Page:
The first large-scale solo exhibition of Tokujin Yoshioka’s works is currently on show at the Museum of Contemporary Art Tokyo (MOT). Alice Blackwood makes a side trip to Tokujin Yoshioka_Crystallize.
November 18th, 2013
The sound of white is silence: ear ringing, retina blinding silence, tinged with a sense of euphoria.
It’s a feeling that I haven’t found replicated anywhere but in Tokujin Yoshioka’s work, which often manifests as full room installations that engage space, structure and nature to create sensation and experience.
An artist, architect and designer, Yoshioka moves beyond the boundaries of discipline in his attempt to create real, living experiences from natural elements such as light, water and rock.
“These days people are able to see situations from all over the world through screens [from the television and computer]. Although it is interesting, there is a lack of experience,” says Yoshioka. “Then, what is experience? I still do not have a clear answer for this” – and herein lies his vocation.
In his first large-scale solo exhibition, entitled “Crystallize”, Yoshioka investigates the possibilities of crystal when combined with elements such as light and sound.
Among the major works on show is Swan Lake, a five-year experiment growing crystal forms into large-scale ‘paintings’ which almost defy gravity as they hang like heavy, thorny masses from the gallery walls.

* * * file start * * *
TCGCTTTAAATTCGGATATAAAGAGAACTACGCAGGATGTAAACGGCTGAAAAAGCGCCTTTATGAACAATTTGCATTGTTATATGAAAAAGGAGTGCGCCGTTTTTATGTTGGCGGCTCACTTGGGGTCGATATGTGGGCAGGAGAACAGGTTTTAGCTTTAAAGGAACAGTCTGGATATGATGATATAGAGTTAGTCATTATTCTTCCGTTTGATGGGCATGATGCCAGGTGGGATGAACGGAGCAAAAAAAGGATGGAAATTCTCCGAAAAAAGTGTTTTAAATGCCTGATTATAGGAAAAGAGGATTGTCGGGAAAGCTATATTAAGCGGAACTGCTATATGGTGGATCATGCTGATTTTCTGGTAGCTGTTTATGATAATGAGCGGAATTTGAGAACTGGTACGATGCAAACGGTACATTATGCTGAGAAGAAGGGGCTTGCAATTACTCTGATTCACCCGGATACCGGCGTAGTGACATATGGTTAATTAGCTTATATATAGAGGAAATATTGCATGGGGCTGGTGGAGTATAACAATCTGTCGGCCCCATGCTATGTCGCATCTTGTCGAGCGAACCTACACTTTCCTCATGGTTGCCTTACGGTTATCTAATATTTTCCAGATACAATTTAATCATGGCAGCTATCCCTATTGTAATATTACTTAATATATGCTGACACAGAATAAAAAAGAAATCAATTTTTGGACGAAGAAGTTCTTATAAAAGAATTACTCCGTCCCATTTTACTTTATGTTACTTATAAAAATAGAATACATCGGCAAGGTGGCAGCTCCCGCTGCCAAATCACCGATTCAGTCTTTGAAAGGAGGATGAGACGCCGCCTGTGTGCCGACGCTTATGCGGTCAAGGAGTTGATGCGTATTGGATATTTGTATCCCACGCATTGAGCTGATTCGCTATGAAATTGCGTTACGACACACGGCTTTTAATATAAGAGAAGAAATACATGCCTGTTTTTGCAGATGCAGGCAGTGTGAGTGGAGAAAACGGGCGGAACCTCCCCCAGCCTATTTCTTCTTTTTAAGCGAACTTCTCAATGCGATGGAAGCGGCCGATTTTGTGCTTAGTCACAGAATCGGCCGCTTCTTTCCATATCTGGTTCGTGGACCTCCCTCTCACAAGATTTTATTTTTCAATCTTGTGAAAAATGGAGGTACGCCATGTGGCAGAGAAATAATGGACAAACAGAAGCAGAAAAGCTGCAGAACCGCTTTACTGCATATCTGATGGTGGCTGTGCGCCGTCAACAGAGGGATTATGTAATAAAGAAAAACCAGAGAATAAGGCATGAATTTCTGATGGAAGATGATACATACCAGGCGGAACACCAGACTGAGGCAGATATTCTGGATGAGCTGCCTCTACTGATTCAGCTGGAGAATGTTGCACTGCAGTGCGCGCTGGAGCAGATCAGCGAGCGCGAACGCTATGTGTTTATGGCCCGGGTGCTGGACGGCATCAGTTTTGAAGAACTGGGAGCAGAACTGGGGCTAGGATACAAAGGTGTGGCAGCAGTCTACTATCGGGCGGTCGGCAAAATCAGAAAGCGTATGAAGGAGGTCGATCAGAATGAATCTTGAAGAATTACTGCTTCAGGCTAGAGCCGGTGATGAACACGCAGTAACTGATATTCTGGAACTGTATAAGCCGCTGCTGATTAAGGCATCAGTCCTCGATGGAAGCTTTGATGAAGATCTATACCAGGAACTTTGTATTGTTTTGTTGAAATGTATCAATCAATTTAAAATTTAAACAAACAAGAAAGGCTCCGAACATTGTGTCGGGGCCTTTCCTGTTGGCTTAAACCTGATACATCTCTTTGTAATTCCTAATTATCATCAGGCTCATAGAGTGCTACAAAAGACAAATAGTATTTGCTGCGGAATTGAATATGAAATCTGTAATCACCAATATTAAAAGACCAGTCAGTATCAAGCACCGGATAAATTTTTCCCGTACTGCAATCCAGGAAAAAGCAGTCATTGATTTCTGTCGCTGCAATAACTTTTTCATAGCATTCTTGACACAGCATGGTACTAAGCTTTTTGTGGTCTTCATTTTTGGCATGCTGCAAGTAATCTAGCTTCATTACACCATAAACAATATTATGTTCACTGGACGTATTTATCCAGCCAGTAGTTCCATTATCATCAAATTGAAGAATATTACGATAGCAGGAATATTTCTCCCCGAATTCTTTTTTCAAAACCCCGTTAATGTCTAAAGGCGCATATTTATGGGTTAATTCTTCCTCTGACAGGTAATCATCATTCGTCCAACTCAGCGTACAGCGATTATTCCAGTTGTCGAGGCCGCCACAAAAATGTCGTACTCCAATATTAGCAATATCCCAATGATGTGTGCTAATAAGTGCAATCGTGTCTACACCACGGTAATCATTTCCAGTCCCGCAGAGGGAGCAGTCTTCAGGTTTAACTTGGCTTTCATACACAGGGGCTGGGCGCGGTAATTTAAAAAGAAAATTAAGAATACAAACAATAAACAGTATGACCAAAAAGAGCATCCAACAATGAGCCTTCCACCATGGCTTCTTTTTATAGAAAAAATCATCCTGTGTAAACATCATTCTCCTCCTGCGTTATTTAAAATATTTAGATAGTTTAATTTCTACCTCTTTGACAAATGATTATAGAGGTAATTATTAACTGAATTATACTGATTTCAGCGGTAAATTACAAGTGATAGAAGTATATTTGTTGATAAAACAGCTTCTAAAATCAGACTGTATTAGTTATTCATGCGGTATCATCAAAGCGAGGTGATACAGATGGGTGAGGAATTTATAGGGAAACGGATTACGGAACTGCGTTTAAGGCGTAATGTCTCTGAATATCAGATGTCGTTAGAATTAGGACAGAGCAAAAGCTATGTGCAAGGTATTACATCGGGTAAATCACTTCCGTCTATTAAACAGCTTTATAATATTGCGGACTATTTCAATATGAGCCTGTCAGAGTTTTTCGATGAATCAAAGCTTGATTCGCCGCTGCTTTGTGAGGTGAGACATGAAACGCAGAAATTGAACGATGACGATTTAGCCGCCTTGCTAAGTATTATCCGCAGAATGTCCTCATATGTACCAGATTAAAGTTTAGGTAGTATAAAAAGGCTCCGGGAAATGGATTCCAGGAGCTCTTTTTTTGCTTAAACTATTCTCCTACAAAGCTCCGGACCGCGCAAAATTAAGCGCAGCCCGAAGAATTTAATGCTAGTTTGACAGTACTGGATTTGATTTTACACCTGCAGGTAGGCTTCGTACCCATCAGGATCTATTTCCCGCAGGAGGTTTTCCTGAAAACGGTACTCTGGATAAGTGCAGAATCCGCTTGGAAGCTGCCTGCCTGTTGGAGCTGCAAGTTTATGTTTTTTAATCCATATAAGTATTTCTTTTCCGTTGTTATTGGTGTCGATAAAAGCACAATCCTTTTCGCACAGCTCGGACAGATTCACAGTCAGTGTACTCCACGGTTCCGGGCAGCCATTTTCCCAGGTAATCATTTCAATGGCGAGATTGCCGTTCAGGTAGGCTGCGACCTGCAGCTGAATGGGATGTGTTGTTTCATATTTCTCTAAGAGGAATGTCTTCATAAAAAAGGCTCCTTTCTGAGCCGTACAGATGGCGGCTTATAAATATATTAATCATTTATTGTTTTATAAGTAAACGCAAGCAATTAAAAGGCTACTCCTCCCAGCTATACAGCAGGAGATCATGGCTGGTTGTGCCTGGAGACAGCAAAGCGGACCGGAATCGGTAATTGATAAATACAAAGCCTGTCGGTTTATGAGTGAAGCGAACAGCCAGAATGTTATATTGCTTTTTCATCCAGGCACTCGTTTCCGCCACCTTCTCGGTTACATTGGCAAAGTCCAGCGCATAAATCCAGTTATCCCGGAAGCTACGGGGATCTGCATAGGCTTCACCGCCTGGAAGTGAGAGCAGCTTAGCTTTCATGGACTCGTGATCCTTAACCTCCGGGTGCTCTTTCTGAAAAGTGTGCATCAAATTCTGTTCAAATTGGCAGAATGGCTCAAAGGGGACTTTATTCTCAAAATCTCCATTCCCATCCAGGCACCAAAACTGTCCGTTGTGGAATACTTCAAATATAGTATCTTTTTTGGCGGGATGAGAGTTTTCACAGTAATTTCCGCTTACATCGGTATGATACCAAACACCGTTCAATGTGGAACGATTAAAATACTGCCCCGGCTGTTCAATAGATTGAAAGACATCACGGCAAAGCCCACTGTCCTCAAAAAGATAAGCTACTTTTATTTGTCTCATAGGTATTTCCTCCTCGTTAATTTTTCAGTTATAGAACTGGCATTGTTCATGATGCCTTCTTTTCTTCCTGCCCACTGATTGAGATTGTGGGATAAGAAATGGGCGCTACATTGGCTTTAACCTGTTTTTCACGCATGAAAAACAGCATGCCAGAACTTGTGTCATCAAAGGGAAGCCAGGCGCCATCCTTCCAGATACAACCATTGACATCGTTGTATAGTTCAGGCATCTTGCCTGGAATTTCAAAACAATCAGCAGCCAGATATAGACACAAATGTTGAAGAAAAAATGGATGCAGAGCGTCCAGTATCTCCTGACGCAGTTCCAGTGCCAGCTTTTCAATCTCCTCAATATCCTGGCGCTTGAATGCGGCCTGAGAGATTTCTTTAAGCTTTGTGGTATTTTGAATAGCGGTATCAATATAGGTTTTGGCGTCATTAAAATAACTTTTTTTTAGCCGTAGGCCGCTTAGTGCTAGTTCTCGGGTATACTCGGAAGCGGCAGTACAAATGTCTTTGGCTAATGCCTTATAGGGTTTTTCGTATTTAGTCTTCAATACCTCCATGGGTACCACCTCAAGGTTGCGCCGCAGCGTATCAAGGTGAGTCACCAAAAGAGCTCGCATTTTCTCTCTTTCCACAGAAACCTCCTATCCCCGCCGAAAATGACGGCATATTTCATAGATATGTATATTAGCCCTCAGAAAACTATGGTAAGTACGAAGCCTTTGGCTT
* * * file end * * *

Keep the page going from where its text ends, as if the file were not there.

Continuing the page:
What is astounding in these pieces is the energy they exude, the natural crystal forms shaped into sharp spikes and organic rocky nodules by the vibrations of Tschaikovsky’s Swan Lake, which plays to them as they grow.
How is it that Yoshioka has taken nature and energy and transformed a piece of music into a canvas?
“Nature may not actively produce beauty,” says Yoshioka, “but it is filled with energy to create it.” Thus Crystallize, for Yoshioka, is the “creating of works from crystallizing the energy of nature.”
From left to right: Rose and Spider Thread
Even more astounding than Yoshioka’s Swan Lake crystallized paintings is the Rose, literally a crystallized flower, the subtle pink blush of the petals absorbed into the crystals during the growth process.
From painting to form to architecture, Crystallize also encompasses Rainbow Church, a stained glass window stretching from floor to ceiling within the basement recesses of the MOT.
Rainbow Church, close up
The long, shaft-like window is composed of 500 crystal prisms which, when hit by light, converts these natural rays into rainbows of “miraculous light”.
The exhibition also contains Yoshioka’s Honey-pop chair, formed from 120 sheets of paper; and Spider’s Thread in which Yoshioka ‘sculpts’ a chair from crystals, grown upon 7 structural threads.
Ray of Light
Not to be forgotten is his blinding white Tornado, which manifests as towering mounds of silent white straw that sit like snow drifts within the confinement of the exhibition space.
While it’s a relatively small exhibition (as far as retrospectives go), Yoshioka’s re-sculpting of nature with the human hand is truly magical.
“Forms of works generated from nature go beyond our imagination,” he says. “They take their own figures by reacting with nature and its hidden energy.” This is the very aspect that has the power to move “our heart”, says Yoshioka.
And this, he says, “is the liberation from the concept of formation and techniques. And there exists my answer to the future.”
Tokujin Yoshioka_Crystallize runs until 19 January 2014 at the Museum of Contemporary Art Tokyo (MOT).
Museum of Contemporary Art Tokyo
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